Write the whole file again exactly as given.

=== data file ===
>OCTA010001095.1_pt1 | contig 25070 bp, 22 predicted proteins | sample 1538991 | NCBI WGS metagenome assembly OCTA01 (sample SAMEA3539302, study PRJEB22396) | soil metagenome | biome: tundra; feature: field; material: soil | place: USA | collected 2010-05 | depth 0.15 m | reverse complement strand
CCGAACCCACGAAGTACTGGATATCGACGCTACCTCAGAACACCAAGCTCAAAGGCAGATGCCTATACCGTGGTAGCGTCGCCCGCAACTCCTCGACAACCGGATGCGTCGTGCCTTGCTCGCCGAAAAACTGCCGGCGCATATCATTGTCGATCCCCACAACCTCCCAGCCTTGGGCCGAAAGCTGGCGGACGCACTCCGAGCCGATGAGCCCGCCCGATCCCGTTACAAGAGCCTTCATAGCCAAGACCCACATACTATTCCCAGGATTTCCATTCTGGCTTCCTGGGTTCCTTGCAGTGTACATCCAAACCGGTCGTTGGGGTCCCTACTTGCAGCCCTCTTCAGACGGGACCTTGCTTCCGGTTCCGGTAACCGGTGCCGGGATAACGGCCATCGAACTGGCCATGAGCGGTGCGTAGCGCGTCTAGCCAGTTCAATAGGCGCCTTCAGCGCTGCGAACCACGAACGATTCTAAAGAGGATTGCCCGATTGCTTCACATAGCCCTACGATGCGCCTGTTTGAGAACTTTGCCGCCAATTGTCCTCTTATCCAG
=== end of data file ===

>OCTA010001095.1_pt1 | contig 25070 bp, 22 predicted proteins | sample 1538991 | NCBI WGS metagenome assembly OCTA01 (sample SAMEA3539302, study PRJEB22396) | soil metagenome | biome: tundra; feature: field; material: soil | place: USA | collected 2010-05 | depth 0.15 m | reverse complement strand
CCGAACCCACGAAGTACTGGATATCGACGCTACCTCAGAACACCAAGCTCAAAGGCAGATGCCTATACCGTGGTAGCGTCGCCCGCAACTCCTCGACAACCGGATGCGTCGTGCCTTGCTCGCCGAAAAACTGCCGGCGCATATCATTGTCGATCCCCACAACCTCCCAGCCTTGGGCCGAAAGCTGGCGGACGCACTCCGAGCCGATGAGCCCGCCCGATCCCGTTACAAGAGCCTTCATAGCCAAGACCCACATACTATTCCCAGGATTTCCATTCTGGCTTCCTGGGTTCCTTGCAGTGTACATCCAAACCGGTCGTTGGGGTCCCTACTTGCAGCCCTCTTCAGACGGGACCTTGCTTCCGGTTCCGGTAACCGGTGCCGGGATAACGGCCATCGAACTGGCCATGAGCGGTGCGTAGCGCGTCTAGCCAGTTCAATAGGCGCCTTCAGCGCTGCGAACCACGAACGATTCTAAAGAGGATTGCCCGATTGCTTCACATAGCCCTACGATGCGCCTGTTTGAGAACTTTGCCGCCAATTGTCCTCTTATCCAG